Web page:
terrorism

A domestic dispute in 2014 triggered FBI scrutiny into New York-area bombing suspect Ahmad Khan Rahami.

A law enforcement official said that Rahami's father, Mohammad R. Rahami, had called New Jersey police over the dispute involving his son but later retracted his complaint.

When these types of complaints come in, they usually go into the FBI's Guardian Threat Tracking System, which prompts a limited level of investigation and surveillance.

Here's what we know about Ahmad Khan Rahami, the suspect in weekend bombings in New York and New Jersey, who was taken into custody on Monday after a shootout with police and charged with five counts of attempted murder of a law enforcement officer and two counts related to possession of a weapon:

  • He was born in Afghanistan on Jan. 23, 1988.

Updated at 6:30 p.m. ET with charges

The suspect in the New York and New Jersey bombs has been charged with five counts of attempted murder of a law enforcement officer. Prosecutors in Union County, N.J., say Ahmad Khan Rahami has also been charged with two weapons crimes. His bail has been set at $5.2 million.

Our original post:

I was in New York for the weekend, visiting a friend who lives on West 27th Street. We'd been in at an event in Brooklyn; in the cab home, the radio had been saying something about an explosion in Chelsea, on 23rd Street between 6th and 7th — four blocks from her home.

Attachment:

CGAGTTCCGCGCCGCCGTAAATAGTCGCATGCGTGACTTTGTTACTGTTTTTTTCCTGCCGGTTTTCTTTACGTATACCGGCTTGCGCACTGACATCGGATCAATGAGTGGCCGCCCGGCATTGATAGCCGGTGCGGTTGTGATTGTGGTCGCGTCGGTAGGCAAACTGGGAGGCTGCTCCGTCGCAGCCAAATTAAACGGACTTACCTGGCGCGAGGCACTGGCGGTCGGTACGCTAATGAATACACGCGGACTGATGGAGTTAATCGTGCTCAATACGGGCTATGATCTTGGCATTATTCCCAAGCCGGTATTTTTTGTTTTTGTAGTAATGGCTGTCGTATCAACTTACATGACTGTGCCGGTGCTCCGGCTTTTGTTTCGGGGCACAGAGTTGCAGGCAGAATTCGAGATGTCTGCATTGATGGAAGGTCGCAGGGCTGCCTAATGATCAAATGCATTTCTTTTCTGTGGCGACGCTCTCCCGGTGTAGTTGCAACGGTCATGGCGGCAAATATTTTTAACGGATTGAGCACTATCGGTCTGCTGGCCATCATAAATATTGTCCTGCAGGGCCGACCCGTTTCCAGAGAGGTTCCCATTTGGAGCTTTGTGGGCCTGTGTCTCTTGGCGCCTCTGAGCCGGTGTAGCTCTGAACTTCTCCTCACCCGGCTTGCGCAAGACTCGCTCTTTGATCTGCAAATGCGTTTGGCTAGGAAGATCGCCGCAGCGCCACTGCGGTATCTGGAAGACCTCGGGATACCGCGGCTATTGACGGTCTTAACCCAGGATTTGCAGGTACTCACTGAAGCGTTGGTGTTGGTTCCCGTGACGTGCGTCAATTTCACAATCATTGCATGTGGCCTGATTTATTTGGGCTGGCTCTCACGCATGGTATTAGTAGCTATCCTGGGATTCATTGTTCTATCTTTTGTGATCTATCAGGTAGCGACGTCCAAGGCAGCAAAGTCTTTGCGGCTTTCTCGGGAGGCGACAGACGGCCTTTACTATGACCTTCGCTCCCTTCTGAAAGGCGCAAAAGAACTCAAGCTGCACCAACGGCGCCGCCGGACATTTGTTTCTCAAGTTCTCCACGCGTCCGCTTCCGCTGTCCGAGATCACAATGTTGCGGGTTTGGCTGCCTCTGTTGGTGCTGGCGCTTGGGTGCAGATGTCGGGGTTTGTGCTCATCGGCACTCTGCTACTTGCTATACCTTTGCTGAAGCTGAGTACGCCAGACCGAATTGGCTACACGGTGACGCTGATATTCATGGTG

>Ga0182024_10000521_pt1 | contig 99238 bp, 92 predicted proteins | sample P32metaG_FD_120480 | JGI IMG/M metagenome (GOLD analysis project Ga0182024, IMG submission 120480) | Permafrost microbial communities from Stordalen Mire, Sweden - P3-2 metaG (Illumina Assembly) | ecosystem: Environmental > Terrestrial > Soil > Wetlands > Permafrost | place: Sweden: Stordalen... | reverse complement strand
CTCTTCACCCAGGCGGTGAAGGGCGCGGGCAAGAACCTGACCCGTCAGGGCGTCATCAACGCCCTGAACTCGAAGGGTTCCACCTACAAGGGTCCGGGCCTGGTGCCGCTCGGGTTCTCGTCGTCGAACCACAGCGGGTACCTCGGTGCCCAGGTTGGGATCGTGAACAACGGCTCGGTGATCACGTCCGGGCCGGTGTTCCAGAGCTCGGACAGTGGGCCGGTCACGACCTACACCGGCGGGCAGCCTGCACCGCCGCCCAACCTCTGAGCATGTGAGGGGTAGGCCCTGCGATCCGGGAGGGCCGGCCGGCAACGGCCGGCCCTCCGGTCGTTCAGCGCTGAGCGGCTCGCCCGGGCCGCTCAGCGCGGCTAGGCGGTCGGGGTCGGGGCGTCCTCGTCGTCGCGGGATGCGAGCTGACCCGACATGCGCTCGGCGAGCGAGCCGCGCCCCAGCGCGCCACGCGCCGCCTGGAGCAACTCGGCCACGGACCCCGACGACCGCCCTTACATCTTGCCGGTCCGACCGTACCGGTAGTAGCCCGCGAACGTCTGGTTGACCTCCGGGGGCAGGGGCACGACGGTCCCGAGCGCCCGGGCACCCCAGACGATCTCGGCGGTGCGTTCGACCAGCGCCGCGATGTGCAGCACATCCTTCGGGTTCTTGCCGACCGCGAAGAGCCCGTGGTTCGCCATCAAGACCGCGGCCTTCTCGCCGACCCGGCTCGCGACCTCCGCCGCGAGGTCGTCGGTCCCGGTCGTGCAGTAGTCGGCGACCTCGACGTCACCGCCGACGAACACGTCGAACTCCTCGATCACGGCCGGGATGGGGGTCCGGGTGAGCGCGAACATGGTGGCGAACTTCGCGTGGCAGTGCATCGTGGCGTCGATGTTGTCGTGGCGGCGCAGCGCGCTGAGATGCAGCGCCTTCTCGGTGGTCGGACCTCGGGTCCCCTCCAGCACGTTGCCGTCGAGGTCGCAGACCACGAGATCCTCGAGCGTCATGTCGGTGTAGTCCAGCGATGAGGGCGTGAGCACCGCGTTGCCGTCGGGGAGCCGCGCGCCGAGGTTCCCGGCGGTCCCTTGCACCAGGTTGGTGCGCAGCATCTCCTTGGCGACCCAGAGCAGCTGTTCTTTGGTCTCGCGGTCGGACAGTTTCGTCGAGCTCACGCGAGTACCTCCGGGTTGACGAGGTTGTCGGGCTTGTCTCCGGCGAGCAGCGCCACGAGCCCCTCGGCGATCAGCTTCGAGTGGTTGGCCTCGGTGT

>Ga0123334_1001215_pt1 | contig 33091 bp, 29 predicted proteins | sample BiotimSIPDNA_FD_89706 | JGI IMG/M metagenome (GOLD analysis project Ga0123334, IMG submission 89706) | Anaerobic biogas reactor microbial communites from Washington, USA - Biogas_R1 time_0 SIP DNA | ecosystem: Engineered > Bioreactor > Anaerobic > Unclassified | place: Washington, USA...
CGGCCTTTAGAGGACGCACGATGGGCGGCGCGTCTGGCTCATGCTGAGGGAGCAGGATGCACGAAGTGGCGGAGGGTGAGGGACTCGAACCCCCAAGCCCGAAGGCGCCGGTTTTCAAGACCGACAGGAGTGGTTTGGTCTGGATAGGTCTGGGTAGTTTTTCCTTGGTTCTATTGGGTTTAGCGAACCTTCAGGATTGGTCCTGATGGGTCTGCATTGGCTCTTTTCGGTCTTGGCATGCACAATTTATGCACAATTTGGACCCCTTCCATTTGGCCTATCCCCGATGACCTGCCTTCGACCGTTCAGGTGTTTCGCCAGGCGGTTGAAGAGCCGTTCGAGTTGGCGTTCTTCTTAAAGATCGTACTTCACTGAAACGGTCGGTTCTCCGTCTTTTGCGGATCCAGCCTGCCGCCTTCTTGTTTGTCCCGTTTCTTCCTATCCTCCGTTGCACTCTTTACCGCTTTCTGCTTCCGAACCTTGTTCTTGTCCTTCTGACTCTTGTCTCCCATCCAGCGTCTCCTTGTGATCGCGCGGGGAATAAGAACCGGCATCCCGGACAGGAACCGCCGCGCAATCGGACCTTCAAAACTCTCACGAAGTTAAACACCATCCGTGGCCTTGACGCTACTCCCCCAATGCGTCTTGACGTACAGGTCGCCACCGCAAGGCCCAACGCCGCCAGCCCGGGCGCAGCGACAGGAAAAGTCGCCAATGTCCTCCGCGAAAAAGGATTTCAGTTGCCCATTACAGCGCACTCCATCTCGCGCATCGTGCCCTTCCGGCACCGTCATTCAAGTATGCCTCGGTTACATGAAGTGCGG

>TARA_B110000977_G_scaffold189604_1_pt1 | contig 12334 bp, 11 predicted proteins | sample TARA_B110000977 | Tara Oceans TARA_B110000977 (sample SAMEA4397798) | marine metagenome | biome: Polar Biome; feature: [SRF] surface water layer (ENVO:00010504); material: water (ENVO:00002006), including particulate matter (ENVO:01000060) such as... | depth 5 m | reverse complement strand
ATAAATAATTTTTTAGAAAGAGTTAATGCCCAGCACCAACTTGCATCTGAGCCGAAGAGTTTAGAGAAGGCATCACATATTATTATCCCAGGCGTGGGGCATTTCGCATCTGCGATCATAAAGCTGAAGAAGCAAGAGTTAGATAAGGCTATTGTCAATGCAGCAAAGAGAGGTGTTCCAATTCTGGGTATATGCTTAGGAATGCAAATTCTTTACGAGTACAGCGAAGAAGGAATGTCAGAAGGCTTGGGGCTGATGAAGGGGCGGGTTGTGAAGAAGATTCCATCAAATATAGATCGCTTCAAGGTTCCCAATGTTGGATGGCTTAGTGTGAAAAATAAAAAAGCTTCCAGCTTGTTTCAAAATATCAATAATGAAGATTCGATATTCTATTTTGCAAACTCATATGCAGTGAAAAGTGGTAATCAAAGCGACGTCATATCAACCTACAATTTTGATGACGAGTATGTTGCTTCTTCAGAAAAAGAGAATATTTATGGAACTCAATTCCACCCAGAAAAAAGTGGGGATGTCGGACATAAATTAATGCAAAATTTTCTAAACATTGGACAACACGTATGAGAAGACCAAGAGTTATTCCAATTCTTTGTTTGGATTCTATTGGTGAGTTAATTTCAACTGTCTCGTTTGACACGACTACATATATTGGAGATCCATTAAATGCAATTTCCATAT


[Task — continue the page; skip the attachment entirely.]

Author Lawrence Wright was a conscientious objector during the Vietnam War, which meant he was required to do two years of what was called "alternative service." He ended up in Egypt, teaching at the American University in Cairo. And it was there that the man from Texas started his obsession with the Middle East.

Since then, Wright has written a lot about the region and about terrorism as a staff writer for The New Yorker. Now, he has compiled his many New Yorker essays into a new book called The Terror Years: From al-Qaeda to the Islamic State.

New York Times reporter Rukmini Callimachi is known for her in-depth reporting on terrorism and the Islamic State. Her recent jailhouse interview with Harry Sarfo, a German citizen who joined ISIS and trained in Syria before disavowing the group, revealed the organization's particular interest in recruits from Europe.

Success on the battlefield against the Islamic State won't translate into an immediate reduction in the threat from attacks in the West, the top U.S. counterterrorism leader tells NPR.

Nicholas Rasmussen, director of the National Counterterrorism Center, said the tactical gains the U.S. military and its partners are making in Iraq and Syria are a "necessary" part of quashing the danger it poses — but not "sufficient."

"We do need that success — but there'll be a lag in the benefits we accrue," he said.

Updated at 8 a.m. ET

A suicide bomber in the city of Quetta in western Pakistan has killed at least 63 people and injured more than 100 others.

The attacker blew himself up in the emergency ward of Civil Hospital, NPR's Abdul Sattar reports.

"Most of the victims are lawyers, journalists and common citizens," Abdul says.

Quetta is the capital of the province of Baluchistan, which is home to a number of militant groups, according to Abdul. The Quetta Shura, a group of leaders of the Afghan Taliban, is believed to be based in the city.